NASHVILLE — Tennessee and Georgia members of Congress voted along party lines as the U.S. House voted Wednesday to approve President Donald Trump's second impeachment, for "incitement of insurrection" after last week's deadly mob attack on the Capitol.
Tennessee Republican U.S. Reps. Chuck Fleischmann of Ooltewah, Scott DesJarlais of Sherwood, Tim Burchett of Knoxville, Diana Harshbarger of Kingsport, John Rose of Cookeville, Mark Greene of Portland and David Kustoff of Memphis all voted no.
The state's two Democrats, U.S. Reps. Jim Cooper of Nashville and Steve Cohen of Memphis, voted to impeach Trump. The vote was 232-197, with Democrats and 10 Republicans from elsewhere in the country voting yes.
In a statement, Fleischmann said the "inexcusable and heinous violence that occurred at the Capitol last week was abhorrent and an affront to our Republic. We are deeply divided, and the vitriol, toxicity and animosity towards our fellow Americans have only continued to exasperate this divide. I believe we desperately need to begin to heal as a nation — impeachment would only throw fuel on the fire."
DesJarlais said in a statement that "President Trump's impeachment was held in the court of public opinion. I've found no constitutional grounding for it. If Democratic leadership wanted us to take their stunt seriously, the least they could've done was attempted to present some sort of evidence in a formal trial."
A trial in the Senate is the next step in the impeachment process, but it's unclear how or whether that might convene, given how few days Trump has in office before President-elect Joe Biden takes office on Jan. 20.
Cohen charged Trump "never learns. I fear he'll incite another attack on Washington and on our Capitol on Inauguration Day. He's a clear, ongoing danger who could try to go out with a bang. Remove him now!"
At least five people, including a U.S. Capitol police officer, died at the Capitol on Jan. 6 as a mob of furious Trump supporters, egged on by the president himself, charged into the building as the U.S. Senate and U.S. House were certifying Biden's victory from the Nov. 3 election.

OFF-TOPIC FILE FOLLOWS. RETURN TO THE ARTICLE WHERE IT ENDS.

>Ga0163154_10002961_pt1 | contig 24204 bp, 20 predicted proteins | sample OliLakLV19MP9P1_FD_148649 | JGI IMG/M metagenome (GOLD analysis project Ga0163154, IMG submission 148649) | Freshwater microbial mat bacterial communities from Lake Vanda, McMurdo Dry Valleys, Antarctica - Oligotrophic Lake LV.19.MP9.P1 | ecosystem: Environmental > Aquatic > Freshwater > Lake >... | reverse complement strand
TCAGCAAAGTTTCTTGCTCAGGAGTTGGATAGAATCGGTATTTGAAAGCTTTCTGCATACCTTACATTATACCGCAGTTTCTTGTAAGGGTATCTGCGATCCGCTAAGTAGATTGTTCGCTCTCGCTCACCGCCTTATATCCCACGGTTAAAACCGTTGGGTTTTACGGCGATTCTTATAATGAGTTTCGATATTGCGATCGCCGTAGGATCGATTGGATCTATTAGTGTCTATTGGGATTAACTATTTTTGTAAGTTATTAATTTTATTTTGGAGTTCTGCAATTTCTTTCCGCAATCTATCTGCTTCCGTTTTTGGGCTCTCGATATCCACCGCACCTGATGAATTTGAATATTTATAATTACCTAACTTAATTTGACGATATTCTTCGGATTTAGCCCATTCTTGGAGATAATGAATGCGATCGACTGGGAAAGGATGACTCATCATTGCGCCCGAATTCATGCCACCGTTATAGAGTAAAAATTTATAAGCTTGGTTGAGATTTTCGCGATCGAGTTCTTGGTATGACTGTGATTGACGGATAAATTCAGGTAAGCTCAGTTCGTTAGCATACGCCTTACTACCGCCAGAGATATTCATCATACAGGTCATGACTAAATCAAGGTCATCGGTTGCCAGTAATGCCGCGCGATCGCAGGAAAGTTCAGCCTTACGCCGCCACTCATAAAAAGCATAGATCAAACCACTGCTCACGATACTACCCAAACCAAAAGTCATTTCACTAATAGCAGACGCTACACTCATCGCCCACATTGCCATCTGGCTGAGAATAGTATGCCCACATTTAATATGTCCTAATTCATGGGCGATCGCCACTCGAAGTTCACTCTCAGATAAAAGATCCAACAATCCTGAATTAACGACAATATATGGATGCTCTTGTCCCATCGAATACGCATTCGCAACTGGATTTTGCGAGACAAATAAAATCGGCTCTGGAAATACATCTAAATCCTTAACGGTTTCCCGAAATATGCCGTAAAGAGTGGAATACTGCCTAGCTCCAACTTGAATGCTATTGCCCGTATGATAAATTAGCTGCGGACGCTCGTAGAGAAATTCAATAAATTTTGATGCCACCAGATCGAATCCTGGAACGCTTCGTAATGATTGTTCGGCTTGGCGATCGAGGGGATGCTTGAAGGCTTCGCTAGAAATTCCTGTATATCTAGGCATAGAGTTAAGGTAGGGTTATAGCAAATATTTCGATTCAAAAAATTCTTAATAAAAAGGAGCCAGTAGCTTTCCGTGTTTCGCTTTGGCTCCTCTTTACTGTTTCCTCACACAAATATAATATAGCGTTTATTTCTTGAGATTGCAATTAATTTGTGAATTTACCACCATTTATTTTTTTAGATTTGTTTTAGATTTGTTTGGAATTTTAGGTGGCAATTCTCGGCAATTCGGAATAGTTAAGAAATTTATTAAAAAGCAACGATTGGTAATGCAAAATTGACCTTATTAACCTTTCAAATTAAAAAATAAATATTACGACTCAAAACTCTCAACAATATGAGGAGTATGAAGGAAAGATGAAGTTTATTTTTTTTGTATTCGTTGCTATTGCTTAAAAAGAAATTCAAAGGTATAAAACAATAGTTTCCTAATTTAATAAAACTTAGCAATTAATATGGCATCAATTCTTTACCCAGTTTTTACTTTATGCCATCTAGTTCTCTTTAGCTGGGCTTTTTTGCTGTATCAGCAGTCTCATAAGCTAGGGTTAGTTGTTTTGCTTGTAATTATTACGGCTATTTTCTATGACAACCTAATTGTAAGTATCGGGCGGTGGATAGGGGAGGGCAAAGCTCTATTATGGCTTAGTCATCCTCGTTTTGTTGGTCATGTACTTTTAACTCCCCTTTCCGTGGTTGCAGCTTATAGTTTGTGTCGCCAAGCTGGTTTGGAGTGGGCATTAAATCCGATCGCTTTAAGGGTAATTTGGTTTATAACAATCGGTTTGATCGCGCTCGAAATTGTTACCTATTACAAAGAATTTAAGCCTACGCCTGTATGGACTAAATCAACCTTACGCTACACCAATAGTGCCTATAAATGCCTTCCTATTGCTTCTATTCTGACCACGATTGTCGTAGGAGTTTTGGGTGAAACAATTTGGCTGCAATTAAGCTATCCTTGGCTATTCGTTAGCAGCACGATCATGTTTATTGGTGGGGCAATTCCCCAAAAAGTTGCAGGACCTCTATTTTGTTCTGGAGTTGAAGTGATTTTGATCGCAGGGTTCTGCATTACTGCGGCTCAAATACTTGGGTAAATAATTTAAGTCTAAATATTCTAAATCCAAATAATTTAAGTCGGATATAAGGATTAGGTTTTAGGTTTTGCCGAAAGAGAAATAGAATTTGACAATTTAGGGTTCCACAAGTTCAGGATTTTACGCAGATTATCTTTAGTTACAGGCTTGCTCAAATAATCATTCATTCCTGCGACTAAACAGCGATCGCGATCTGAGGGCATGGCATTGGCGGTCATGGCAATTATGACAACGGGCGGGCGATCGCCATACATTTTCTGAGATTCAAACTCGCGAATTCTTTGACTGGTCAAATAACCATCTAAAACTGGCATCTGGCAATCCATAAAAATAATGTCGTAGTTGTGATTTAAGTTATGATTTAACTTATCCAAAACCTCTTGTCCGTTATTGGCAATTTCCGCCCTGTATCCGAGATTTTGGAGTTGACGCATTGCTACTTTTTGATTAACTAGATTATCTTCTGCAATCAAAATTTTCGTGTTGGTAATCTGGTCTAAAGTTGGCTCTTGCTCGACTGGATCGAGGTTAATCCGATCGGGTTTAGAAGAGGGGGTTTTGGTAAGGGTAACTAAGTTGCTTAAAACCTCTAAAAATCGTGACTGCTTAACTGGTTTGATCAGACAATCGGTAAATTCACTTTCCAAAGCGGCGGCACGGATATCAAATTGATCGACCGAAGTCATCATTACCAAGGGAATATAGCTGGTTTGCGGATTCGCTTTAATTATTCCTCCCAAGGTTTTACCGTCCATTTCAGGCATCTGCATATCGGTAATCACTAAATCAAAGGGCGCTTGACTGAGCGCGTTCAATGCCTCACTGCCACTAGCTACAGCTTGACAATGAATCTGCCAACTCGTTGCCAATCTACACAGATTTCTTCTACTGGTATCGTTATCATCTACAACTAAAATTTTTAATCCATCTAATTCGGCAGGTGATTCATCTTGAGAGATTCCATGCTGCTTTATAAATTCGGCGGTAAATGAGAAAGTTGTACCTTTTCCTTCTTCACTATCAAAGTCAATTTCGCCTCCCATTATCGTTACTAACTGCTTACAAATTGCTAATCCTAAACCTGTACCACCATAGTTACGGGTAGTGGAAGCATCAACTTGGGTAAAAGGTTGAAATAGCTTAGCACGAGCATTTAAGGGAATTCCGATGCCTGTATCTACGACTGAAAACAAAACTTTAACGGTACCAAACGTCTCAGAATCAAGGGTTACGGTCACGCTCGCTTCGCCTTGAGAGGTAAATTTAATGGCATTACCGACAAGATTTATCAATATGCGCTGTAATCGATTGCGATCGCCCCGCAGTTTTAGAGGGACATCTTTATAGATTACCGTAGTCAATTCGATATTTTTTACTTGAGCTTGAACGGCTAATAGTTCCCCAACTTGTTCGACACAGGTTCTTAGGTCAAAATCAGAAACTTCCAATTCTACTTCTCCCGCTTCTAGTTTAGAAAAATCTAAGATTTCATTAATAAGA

Cooper said Trump "played a direct role in the insurrection at our U.S. Capitol building one week ago today. The majority of the House voted to impeach him again today but he should resign immediately. He is a threat to America & cannot be allowed to continue to assault our democracy."
Georgia's 14-member delegation also split along partisan lines, with the eight Republicans voting no while the six Democrats voted for the impeachment.
"The House just voted on the Democrat's witch hunt impeachment scam," Republican U.S. Rep. Marjorie Taylor Greene of Rome stated in a tweet. "I proudly voted NO."
U.S. Rep. Lucy McBath, a Marietta Democrat, said "in every generation, Americans of all colors & creeds have laid down their lives in the struggle against tyranny, the fight against fascism, and the defense against those who would betray the values upon which this nation was founded."
Other Georgia Republicans voting no were U.S. Reps. Barry Loudermilk, Jody Hice, Rick Allen, Buddy Carter, Austin Scott, Andrew Clyde and Drew Ferguson.
Democrats voting for impeachment were U.S. Reps. Hank Johnson, Lucy McBath, Nikema Williams, Carolyn Bourdeaux, David Scott and Sanford Bishop.
Now the process goes to the Senate, where Republican Marsha Blackburn of Tennessee said Wednesday in a statement, "To persist with impeachment now, with just days to go in the current administration, will further divide Americans and exacerbate tensions. Moving forward, it is my sincere hope Congress will work on a bipartisan basis to restore the confidence of the American people in our elections, and affirm our shared commitment to the rule of law."
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